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Hamasien (Ge'ez ሓማሴን) was a historical province including and surrounding Asmara, part of modern Eritrea. In 1996 the province was divided and distributed amongst the modern Maekel, Debub, Northern Red Sea, Gash-Barka, and Anseba regions.
Hamasien's population predominantly follow Oriental Orthodox Christianity and are members of the Eritrean Orthodox Tewahdo Church, with a considerable minority from the Sunni Muslim, Roman Catholic, and Lutheran communities. Traditionally being the center of the Kebessa (the Eritrean Highlands), it was the locality of the old palace town of Debarwa (the capital of Bahr Negus Yeshaq). The border was changed further to place Debarwa in the province of Seraye before its present status of being the capital of the Tselema district in the Debub (Southern) region.
The former province republic of Hamassien was the political and economic center of Eritrea; judging from excavations in the Sembel area outside Asmara, it has been so since at least the 9th century BC. The earliest surviving appearance of the name "Hamasien" is believed to have been the region ḤMS²M, i.e. ḤMŠ, mentioned in a Sabaic inscription of the Axumite king Ezana. The region may have been mentioned as early as Puntite times by Ancient Egyptian records as 'MSW (i.e. "Amasu"), a region of Punt.
During the early medieval centuries, it was ruled by the Raesi`s of the Hazega and Tseazega and the Bahri negasi making their center of administration in Debarwa. According to Francisco Alvares, writing in the early 16th century, the Raesi of the Tseazegas(Habtesulus) had been able to collect tax by extending their authority almost as far as Suakin in modern Sudan.
Despite the Emperor of Ethiopia's allegations and grants of control of the country of the Bahri negesitat the Zagwe and Solomonic dynasties, the 1984 "Proceedings of the Permanent Peoples' Tribunal of the International League for the Rights and Liberation of Peoples," declares that "There was no administration that connected Hamasin and Serae to the centre of the Ethiopian Kingdom With the decline of the importance of the Midri Bahri in the 17th to 19th centuries, the province enjoyed a period of communal rule under councils of village elders, the so-called shimagile who enforced traditional laws which had prevailed uniquely in the region alongside feudal authority since ancient times. The region appeared in European maps as 'The Republic of Hamasien'. In the late 19th century, Hamasien was briefly invaded and occupied by the Ethiopian Emperor Yohannes IV who granted control of the region to Ras Alula. Ethiopian forces wrestled for control over the region with Ottomans initially and later with Italian colonialists. Following the death of Emperor Yohannes at the Battle of Gallabat, Hamasien was occupied by the Italians, who incorporated it into their colony of Eritrea and making one of its villages, Asmara, the capital of the colony, a status it retains today as the capital of the sovereign country of Eritrea.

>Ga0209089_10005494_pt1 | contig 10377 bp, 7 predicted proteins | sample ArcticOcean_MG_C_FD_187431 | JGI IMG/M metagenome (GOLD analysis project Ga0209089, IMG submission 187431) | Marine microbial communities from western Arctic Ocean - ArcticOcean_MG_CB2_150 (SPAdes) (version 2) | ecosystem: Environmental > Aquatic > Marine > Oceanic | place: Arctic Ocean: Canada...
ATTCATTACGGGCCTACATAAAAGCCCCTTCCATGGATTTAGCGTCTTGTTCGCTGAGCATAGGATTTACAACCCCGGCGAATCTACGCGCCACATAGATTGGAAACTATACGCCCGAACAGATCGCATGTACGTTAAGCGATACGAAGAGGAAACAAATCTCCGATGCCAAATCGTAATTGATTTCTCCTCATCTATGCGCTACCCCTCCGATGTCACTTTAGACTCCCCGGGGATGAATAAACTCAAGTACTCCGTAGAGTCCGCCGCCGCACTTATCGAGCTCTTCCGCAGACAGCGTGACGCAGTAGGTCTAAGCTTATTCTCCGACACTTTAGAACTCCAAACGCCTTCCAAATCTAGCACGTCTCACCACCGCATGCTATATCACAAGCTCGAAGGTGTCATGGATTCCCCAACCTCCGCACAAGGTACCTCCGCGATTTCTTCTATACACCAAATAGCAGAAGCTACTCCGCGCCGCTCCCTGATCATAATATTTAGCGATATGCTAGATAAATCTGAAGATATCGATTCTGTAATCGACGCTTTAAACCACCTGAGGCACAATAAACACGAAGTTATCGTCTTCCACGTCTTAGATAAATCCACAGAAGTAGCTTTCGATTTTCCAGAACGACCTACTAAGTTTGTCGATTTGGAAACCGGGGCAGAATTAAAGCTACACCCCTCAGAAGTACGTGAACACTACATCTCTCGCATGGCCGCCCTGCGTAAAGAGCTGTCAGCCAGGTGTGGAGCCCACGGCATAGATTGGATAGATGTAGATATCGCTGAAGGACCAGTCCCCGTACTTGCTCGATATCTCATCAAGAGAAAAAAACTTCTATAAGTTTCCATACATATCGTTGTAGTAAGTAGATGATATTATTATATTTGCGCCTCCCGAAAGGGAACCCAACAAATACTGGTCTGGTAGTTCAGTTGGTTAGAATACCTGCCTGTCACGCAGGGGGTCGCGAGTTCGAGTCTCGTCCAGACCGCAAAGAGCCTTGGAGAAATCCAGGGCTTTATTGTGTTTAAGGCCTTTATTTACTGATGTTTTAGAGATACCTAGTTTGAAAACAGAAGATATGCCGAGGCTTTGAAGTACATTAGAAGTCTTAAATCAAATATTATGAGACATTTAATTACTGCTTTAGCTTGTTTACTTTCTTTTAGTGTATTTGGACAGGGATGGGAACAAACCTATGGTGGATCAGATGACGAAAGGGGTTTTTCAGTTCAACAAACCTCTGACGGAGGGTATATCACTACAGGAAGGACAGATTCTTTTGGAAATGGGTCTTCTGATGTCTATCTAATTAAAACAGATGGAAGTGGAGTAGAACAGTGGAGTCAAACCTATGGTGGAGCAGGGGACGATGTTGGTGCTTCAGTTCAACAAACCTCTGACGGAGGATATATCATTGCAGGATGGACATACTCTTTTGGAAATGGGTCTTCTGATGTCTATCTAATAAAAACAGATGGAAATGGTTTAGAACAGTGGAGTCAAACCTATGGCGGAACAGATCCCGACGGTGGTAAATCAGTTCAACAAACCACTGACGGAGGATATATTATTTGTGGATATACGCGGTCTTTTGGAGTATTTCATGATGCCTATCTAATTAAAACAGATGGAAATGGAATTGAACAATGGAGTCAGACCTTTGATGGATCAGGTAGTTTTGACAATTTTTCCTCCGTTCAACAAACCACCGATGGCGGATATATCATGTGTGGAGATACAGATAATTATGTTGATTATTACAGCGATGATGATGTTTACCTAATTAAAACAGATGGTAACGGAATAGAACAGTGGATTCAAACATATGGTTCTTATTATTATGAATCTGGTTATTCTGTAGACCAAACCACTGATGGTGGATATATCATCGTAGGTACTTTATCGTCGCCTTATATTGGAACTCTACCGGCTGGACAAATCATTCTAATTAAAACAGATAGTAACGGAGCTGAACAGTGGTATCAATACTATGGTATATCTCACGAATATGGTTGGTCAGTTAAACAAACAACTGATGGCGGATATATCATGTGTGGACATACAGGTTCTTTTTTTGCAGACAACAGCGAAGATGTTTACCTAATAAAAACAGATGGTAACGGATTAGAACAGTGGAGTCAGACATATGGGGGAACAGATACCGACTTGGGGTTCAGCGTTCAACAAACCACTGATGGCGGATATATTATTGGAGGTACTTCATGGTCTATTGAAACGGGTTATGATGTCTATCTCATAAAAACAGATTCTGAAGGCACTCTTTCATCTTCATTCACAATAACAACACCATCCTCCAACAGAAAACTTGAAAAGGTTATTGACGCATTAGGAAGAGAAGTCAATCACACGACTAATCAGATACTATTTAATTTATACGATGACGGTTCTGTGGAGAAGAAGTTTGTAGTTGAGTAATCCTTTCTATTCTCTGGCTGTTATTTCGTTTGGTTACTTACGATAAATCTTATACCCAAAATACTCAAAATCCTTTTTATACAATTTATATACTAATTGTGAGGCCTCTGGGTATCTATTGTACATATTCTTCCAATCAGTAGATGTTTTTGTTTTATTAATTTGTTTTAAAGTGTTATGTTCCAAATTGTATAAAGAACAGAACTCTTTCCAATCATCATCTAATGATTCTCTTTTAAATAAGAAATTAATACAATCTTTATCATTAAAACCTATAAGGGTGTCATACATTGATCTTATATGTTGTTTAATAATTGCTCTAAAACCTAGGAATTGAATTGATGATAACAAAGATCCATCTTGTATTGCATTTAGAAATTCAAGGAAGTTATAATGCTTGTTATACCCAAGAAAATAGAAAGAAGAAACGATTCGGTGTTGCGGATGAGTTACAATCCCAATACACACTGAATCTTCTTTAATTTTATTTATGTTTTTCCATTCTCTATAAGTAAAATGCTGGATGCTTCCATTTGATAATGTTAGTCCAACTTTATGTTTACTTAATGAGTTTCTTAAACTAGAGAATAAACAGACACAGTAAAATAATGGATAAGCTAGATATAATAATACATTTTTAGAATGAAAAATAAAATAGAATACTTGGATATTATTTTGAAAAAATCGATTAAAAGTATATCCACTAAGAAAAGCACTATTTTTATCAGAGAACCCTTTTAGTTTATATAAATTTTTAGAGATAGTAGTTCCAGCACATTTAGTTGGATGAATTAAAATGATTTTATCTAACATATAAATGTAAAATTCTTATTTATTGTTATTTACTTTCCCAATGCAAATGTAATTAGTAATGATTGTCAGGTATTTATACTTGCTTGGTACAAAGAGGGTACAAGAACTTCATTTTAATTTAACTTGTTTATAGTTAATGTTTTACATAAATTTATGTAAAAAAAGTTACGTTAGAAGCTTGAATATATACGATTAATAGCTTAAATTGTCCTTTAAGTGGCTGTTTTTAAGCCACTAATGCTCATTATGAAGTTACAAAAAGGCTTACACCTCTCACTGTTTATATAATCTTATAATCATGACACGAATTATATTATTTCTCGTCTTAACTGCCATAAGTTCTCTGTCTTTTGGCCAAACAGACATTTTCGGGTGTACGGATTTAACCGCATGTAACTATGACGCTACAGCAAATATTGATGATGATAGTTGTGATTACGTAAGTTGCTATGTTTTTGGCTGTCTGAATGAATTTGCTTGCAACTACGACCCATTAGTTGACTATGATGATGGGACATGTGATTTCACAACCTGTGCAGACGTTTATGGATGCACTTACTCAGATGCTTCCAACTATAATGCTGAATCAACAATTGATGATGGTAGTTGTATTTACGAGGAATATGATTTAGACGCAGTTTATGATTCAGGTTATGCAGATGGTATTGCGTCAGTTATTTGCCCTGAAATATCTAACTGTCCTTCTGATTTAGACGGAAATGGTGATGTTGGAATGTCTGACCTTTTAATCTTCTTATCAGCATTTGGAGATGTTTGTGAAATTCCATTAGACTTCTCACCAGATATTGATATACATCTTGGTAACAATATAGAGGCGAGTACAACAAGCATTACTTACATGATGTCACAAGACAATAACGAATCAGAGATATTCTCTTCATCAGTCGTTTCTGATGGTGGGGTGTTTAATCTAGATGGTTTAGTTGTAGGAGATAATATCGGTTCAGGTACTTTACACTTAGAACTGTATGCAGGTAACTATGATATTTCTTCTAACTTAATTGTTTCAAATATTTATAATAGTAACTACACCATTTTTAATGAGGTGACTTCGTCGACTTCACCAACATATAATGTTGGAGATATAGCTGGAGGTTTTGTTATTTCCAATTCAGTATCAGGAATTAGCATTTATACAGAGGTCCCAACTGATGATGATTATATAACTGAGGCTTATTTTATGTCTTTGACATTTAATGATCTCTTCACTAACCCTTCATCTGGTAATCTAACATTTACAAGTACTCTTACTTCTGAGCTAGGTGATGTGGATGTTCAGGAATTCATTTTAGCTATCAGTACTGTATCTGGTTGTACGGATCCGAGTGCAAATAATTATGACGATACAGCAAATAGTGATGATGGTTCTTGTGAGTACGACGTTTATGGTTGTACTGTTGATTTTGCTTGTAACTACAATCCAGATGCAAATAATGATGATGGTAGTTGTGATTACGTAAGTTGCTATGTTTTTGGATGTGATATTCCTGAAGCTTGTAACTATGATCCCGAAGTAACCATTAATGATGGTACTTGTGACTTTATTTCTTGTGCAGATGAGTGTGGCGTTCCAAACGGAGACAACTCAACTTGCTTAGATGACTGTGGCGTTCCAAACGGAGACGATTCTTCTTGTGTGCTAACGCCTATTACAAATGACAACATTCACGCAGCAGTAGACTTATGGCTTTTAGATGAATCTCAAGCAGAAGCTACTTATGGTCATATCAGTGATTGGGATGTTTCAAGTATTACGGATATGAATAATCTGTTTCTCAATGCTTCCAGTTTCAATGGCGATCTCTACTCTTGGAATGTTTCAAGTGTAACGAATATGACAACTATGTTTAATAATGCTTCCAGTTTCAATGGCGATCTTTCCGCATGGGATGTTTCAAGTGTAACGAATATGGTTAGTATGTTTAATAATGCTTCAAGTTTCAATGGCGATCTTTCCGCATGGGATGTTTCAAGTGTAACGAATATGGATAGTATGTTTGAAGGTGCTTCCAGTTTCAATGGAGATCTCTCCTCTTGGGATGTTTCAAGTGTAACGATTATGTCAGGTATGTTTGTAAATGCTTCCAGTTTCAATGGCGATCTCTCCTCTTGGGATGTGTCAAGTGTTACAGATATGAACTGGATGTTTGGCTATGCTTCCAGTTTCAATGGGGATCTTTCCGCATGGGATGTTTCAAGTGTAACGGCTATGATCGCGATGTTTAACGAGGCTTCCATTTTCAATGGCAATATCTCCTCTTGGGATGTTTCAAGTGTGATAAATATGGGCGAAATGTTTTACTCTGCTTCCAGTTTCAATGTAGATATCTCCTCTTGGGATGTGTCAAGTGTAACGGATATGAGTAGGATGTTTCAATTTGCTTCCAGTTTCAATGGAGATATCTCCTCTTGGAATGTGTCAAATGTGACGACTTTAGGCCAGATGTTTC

- Richard Pankhurst, The Ethiopian Borderlands (Lawrenceville: Red Sea Press, 1997), p. 21.
- Wolbert Smidt: "Ḥamasen," in Siegbert Uhlig, ed., Encyclopaedia Aethiopica: D-Ha (Wiesbaden: Harrassowitz Verlag, 2005).
- Nyssen, J., Tesfaalem Ghebreyohannes, Hailemariam Meaza, Dondeyne, S., 2020. Exploration of a medieval African map (Aksum, Ethiopia) – How do historical maps fit with topography? In: De Ryck, M., Nyssen, J., Van Acker, K., Van Roy, W., Liber Amicorum: Philippe De Maeyer In Kaart. Wachtebeke (Belgium): University Press: 165-178.
- Smidt W (2003) Cartography, in: Uhlig S (ed.): Encyclopaedia Aethiopica, Wiesbaden: Harrassowitz, vol. 1: 688-691
- "Proceedings of the Permanent Peoples' Tribunal of the International League for the Rights and Liberation of Peoples". Session on Eritrea. Rome, Italy: Research and Information Centre on Eritrea. 1984.
- With further detailed references see Wolbert Smidt: "Law: Traditional Law Books", in: ebd., 516-18. See also the article on the law of Ḥamasen: Wolbert Smidt: "Ḥəggi Habsəllus Gäräkəstos", in: Siegbert Uhlig (ed.): Encyclopaedia Aethiopica, Wiesbaden: Harrassowitz Verlag 2007, vol. 3 (He-N), p. 10f.
- Haggai Erlich, Ras Alula and the Scramble for Africa (Lawrenceville: Red Sea,1996), chapters 11-13
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